8. Predestination — Another hallmark of modern time travel is that the beginning lulls you into a false sense of “I know what’s going to happen here” but still finds a way to twist in the end. The closer to the end the plot can do that, the better. It’s like a card game; the longer you hold onto your trump card, the better the reveal ends up being. Predestination is amazing at holding that card right up until the final moments. There’s a twist that you see coming, then a twist that you sort of see coming but still surprises you, then a final twist that leaves your mouth open. The most important part of a horror movie is the user experience. Perhaps the most important part of time travel the surprising and consistent firing of synapses.
7. Chronicle — Chronicle features an extremely likable main character. An initially awkward set-up allows us to enter a cool twist on the found footage, shaky-cam genre after the three boys receive telekinetic powers. The protagonist can control the first person camera without actually having to hold it. There’s definitely some lame aspects — a dad who rivals ‘Boyhood’ for stereotypical, unbelievable alcoholism and a high school talent show full of teens who boo the unpopular kids — but watching a bunch of young guys explore what it’s like to have magic powers in a way all boys fantasize about is pretty awesome. The climax with a super battle happening the way it would in real life is just awesome.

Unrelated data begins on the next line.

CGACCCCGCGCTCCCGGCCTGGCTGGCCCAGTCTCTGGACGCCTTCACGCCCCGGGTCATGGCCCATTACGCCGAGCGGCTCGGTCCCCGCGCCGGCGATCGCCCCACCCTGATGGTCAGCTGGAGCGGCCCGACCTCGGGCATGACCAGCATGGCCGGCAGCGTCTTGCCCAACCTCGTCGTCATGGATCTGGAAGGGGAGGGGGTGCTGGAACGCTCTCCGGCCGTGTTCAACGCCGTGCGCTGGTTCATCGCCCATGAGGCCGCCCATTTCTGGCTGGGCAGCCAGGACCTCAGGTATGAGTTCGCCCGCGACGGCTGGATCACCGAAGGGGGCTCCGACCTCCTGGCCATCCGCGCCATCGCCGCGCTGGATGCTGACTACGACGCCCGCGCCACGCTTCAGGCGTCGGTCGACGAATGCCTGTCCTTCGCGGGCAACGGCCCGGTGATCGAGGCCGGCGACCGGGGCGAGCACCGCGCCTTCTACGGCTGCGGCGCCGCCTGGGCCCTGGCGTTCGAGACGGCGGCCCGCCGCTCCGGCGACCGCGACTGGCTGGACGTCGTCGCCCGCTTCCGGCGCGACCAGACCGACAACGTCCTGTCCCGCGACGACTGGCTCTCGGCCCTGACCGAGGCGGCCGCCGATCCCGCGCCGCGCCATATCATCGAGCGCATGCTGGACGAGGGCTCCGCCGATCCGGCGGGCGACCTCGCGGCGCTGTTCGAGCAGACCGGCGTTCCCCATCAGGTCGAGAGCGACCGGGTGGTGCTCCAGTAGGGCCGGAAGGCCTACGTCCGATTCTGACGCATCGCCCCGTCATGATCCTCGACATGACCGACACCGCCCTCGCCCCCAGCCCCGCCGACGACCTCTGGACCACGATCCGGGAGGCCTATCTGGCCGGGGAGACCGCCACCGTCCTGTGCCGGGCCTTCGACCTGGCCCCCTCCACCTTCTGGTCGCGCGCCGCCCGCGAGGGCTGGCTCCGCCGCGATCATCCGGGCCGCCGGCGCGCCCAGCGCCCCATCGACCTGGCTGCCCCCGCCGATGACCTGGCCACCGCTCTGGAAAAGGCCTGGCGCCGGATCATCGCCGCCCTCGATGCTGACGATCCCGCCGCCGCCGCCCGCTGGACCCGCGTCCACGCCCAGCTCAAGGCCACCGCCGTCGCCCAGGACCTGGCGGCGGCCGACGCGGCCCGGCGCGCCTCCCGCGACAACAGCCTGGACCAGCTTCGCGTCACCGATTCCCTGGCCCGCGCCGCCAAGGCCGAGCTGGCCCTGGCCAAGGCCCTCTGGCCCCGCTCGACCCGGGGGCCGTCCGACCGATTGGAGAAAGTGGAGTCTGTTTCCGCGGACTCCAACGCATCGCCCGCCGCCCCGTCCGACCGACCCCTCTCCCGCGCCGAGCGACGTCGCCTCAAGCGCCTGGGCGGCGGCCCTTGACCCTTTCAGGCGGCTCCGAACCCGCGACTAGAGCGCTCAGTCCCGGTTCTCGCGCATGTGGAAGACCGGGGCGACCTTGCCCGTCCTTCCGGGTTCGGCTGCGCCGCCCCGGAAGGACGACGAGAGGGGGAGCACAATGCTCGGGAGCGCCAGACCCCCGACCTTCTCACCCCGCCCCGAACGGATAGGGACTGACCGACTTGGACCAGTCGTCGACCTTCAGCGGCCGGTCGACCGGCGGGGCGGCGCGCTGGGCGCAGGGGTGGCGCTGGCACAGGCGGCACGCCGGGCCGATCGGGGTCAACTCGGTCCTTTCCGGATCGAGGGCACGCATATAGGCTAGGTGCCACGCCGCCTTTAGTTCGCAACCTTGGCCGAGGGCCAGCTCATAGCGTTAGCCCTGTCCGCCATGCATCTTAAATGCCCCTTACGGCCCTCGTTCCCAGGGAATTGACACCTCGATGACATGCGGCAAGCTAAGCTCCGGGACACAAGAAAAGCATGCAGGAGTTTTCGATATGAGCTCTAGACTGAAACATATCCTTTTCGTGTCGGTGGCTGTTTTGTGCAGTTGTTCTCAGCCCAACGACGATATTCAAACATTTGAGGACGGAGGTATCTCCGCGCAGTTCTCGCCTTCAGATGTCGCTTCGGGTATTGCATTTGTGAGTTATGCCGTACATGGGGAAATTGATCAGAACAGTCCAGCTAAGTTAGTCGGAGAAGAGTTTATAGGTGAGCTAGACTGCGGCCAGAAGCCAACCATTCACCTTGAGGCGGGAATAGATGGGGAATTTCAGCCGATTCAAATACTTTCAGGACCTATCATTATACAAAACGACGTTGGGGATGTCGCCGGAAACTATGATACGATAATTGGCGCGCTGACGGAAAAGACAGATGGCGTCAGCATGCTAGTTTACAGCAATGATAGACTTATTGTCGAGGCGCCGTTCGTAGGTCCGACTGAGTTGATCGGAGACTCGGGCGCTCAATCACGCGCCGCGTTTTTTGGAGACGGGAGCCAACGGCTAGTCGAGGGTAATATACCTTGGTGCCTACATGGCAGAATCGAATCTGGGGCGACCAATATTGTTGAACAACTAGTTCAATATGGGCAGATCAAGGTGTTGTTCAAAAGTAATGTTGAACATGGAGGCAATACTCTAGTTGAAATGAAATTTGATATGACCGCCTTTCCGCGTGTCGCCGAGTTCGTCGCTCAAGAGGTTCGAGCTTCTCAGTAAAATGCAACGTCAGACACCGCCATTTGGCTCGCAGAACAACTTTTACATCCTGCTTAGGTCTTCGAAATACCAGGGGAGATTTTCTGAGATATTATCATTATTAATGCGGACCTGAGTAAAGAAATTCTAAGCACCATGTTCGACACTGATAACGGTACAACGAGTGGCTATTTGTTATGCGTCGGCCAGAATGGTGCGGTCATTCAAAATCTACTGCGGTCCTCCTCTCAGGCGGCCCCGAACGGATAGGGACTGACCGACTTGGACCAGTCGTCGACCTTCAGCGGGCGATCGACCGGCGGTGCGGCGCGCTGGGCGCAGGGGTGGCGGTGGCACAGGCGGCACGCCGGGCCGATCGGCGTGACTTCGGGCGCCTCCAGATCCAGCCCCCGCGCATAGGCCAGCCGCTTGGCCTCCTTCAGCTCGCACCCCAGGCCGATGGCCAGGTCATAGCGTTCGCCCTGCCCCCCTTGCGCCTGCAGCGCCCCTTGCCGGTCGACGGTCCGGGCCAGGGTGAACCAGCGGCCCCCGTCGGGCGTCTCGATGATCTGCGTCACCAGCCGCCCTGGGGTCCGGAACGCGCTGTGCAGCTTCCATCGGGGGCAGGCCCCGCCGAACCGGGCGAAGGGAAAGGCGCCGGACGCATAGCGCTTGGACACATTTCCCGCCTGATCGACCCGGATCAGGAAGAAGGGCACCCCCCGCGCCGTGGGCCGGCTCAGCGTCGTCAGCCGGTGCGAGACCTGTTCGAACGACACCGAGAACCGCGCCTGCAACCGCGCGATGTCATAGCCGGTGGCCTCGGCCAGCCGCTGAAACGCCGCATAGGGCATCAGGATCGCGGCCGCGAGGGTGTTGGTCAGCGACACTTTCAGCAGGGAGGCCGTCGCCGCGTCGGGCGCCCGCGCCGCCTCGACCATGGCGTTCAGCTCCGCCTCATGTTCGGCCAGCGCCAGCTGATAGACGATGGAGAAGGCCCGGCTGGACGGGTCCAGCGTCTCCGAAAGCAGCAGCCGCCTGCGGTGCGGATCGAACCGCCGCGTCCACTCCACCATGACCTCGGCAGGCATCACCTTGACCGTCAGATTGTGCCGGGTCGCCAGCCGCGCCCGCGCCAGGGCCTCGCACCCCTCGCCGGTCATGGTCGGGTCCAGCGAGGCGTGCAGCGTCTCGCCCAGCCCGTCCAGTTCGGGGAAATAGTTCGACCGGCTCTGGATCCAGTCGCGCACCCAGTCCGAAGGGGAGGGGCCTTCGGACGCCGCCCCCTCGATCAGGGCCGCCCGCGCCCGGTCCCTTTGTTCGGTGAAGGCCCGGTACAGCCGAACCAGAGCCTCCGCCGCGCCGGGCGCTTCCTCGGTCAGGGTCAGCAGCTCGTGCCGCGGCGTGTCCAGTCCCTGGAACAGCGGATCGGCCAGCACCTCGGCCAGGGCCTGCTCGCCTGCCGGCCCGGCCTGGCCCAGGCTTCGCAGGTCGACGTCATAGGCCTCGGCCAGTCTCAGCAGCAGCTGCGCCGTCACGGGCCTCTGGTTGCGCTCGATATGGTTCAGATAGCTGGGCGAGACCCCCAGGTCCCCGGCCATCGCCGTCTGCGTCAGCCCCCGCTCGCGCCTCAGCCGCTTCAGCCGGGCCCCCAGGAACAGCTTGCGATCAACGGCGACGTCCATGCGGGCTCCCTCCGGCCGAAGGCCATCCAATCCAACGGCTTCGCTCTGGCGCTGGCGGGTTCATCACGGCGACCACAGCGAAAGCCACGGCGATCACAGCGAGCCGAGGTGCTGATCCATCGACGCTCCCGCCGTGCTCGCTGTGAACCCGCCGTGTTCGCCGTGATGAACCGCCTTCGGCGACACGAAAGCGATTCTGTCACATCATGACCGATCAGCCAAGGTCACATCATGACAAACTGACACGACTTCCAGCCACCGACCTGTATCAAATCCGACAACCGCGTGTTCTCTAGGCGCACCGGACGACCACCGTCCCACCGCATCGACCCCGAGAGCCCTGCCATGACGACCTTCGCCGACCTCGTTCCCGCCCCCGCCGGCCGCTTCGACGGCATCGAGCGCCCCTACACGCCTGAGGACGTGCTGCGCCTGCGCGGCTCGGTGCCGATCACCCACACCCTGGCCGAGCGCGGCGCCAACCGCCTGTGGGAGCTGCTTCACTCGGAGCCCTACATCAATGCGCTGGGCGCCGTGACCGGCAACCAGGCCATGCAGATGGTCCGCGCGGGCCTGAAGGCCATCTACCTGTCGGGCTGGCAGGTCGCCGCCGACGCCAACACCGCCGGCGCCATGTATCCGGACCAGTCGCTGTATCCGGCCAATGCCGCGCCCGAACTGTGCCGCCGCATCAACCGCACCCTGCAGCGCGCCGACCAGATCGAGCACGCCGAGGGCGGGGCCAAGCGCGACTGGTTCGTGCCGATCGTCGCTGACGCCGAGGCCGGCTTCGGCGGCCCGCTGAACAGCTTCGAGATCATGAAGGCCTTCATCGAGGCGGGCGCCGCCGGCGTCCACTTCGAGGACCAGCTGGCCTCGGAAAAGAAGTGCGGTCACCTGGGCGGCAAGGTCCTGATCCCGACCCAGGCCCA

6. Star Wars: The Force Awakens — I don’t think I need to add too much to this conversation but, essentially, it was good, I enjoyed it, there’s nothing newly iconic about it (but lots of icon-harkening), and JJ Abrams did the absolute right thing with the first installment of his trilogy: he didn’t mess it up. I’m hoping he gets a little more ambitious with the next two.
5. Inside Out — Inside Out makes great use of the hero’s journey. It’s almost the best movie I saw this year at establishing rules and then following those rules’ mechanics to establish a fully realized universe in which the story plays (see two entries from now for the best). The kingdom inside the brain is awesome and the extension of the Pixar idea of telling a story about A but if A had feelings (substitute any of Pixar’s subjects: toys, cars, monsters, etc) is hilariously achieved when, finally, we see what would happen if feelings had feelings. Tearjerker.